Real Madrid turn winning run into a world title( 21 Dec 2014

The praise heaped on Real Madrid by the team’s FIFA Club World Cup rivals before the tournament turned out to be justified. The hot favourites more than lived up to expectations in Morocco by winning their fourth trophy of 2014, making this the most successful calendar year in the club’s history.

The ruthless manner in which Madrid brushed the opposition aside may have had a familiar look to it – after all, Carlo Ancelotti’s men had conquered Europe in May by winning the UEFA Champions League for the tenth time. But the team’s current 22 game winning streak, the most recent of which came with a 2-0 victory over San Lorenzo in the final, has taken Los Merengues to another level. Madrid, who disappointed at their last appearance at the Club World Cup in 2000, will now make sure the trophy takes pride of place in the Santiagao Bernabeu cabinet.

“It’s a fitting end to an unforgettable year. I’m proud of what we’ve achieved and delighted with our performances. For me, Real Madrid are the best team in the world,” said Ancelotti who, after winning the Club World Cup in 2007 with Milan, is now a two-time world club champion.

But while the manager is entitled to enjoy his team’s success, he is also already thinking about the future. “I’m proud to say that I have a very professional, serious and focused group of players to work with. I’d be delighted if we could repeat what we’ve achieved this year.”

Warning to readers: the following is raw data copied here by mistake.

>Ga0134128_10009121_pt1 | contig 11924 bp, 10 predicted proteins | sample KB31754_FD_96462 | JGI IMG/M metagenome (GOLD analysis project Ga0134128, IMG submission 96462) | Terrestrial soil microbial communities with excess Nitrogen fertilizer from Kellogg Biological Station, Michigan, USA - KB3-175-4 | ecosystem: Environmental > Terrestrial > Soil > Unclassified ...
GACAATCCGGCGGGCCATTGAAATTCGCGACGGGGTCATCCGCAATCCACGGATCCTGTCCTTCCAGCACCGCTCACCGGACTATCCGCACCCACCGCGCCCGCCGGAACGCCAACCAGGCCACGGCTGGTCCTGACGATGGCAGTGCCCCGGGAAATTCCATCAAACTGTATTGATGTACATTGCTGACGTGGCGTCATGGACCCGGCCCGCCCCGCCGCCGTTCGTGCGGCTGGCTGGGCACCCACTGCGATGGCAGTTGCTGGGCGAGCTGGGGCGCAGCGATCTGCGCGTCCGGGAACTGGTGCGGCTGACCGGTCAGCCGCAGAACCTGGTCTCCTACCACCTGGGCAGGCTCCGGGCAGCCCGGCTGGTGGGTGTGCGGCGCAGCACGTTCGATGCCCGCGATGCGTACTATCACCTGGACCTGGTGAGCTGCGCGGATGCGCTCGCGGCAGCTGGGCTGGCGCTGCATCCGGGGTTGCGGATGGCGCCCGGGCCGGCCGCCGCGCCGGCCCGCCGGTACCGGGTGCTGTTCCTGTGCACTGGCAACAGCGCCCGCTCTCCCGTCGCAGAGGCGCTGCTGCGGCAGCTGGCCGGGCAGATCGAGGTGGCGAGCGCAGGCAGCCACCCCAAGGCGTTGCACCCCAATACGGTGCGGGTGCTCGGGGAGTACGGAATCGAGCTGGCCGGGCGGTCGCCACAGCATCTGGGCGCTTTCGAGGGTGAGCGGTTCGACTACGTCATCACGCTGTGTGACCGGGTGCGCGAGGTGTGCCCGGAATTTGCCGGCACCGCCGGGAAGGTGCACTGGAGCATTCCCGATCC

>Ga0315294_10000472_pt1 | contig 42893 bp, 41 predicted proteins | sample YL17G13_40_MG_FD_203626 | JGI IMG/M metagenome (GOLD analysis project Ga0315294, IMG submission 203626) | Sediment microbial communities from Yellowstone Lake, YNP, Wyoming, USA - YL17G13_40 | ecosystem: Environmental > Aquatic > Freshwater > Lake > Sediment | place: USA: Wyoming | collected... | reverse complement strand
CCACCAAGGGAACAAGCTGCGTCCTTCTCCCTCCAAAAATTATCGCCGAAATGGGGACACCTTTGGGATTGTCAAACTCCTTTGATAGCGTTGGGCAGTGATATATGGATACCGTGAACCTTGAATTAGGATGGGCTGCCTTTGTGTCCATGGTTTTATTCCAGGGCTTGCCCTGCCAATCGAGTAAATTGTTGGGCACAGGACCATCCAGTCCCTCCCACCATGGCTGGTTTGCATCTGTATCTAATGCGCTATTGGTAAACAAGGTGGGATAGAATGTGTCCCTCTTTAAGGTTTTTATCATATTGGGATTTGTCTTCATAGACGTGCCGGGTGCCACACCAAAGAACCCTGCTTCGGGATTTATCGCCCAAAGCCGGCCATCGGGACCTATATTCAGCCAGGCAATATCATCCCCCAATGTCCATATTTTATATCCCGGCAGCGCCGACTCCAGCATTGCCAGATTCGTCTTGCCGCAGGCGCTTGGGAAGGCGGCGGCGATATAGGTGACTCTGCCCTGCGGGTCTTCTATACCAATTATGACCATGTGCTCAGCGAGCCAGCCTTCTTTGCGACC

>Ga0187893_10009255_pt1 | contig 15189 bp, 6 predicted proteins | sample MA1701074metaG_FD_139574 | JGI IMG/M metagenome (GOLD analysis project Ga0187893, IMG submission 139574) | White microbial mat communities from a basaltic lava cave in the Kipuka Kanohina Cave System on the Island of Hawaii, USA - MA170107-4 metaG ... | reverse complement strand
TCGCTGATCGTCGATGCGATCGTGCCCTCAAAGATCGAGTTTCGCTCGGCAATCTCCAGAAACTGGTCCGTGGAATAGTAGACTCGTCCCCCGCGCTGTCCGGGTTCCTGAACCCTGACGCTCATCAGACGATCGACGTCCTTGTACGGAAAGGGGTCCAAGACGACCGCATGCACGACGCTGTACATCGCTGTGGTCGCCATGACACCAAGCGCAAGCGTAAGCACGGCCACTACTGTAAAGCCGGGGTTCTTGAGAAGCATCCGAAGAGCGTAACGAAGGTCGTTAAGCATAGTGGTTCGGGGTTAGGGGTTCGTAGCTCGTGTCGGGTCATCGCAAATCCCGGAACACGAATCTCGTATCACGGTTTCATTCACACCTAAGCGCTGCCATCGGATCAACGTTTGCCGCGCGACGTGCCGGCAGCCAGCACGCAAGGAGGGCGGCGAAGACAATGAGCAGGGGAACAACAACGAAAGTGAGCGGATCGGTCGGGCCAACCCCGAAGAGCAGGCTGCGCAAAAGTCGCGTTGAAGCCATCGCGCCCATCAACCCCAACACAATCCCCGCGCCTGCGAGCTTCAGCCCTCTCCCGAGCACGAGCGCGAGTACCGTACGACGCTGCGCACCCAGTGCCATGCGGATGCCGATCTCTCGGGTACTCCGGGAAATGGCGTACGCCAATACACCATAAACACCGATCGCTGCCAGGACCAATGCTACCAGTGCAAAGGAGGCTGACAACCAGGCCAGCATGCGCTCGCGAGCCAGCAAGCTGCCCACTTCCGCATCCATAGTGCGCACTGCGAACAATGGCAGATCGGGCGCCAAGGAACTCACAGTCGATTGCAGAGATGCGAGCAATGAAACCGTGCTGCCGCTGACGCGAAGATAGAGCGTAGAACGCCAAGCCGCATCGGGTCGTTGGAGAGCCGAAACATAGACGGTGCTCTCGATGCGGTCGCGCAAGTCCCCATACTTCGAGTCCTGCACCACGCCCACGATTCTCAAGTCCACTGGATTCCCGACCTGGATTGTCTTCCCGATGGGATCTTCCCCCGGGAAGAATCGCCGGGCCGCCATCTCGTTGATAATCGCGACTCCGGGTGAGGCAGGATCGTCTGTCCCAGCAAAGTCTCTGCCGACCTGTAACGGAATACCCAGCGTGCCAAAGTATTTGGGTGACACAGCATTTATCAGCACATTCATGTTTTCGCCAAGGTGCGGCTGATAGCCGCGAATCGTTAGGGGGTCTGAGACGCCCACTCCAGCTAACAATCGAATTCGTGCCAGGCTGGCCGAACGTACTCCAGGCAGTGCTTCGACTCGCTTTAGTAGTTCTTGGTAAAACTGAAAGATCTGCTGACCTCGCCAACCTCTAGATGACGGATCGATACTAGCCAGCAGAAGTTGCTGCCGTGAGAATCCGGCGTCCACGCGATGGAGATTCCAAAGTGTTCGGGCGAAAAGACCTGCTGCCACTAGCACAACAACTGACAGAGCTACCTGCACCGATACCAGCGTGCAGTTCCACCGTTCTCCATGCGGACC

It would take a brave man to bet against it. With a talented, versatile squad, Madrid showed how dangerous they are once again in Morocco, even though their biggest star did not find the net. This season’s top scorer Cristiano Ronaldo failed to score in the wins over Cruz Azul (4-0) and San Lorenzo, but still managed to play a key role in his team’s triumph. And as proof of the team’s versatility, it was a central defender who scored the decisive goals.

Plaudits and records
Sergio Ramos set Madrid on the road to victory in both the semi-final and the final, thanks to the same strength, determination and positional awareness he displayed when scoring the dramatic late equaliser in the Champions League final against Atletico Madrid. The adidas Golden Ball award he received after the tournament was a fitting reward for this goalscoring defender’s heroics.

“It has been a really memorable year for me, and I’m delighted to have been able to contribute goals in important matches. It’s the happiest phase of my life, both on a personal and professional level,” said Ramos. “I can’t ask for much more than this, but tomorrow I’ll start to think about our next trophy. We know this team can keep on achieving great things.”

In terms of making history, Real, who have now equalled Milan’s record of four World and Intercontinental Cup wins, a number of players had special reason to celebrate: Iker Casillas, as the only survivor from the team that came fourth in 2000; Toni Kroos, the midfield colossus and provider of the passes for Ramos’ goals, who won his third world title in 12 months; and Cristiano Ronaldo, who after winning the Club World Cup with Manchester United in Japan in 2008, becomes one of the few players to have won the trophy with two different teams. And the incredible achievements of this team may be just beginning.

No surprises
Not only did Real Madrid’s triumph in Morocco represent the climax of the club’s phenomenal current run, but it also confirmed the recent domination of European sides in the tournament. It was the seventh win in 11 editions for the UEFA representatives, and the third time an Argentinian team has been defeated in the final. After overcoming modest Auckland City in the semi-final with a 2-1 extra time win, San Lorenzo could not repeat the heroics that won them the Copa Libertadores.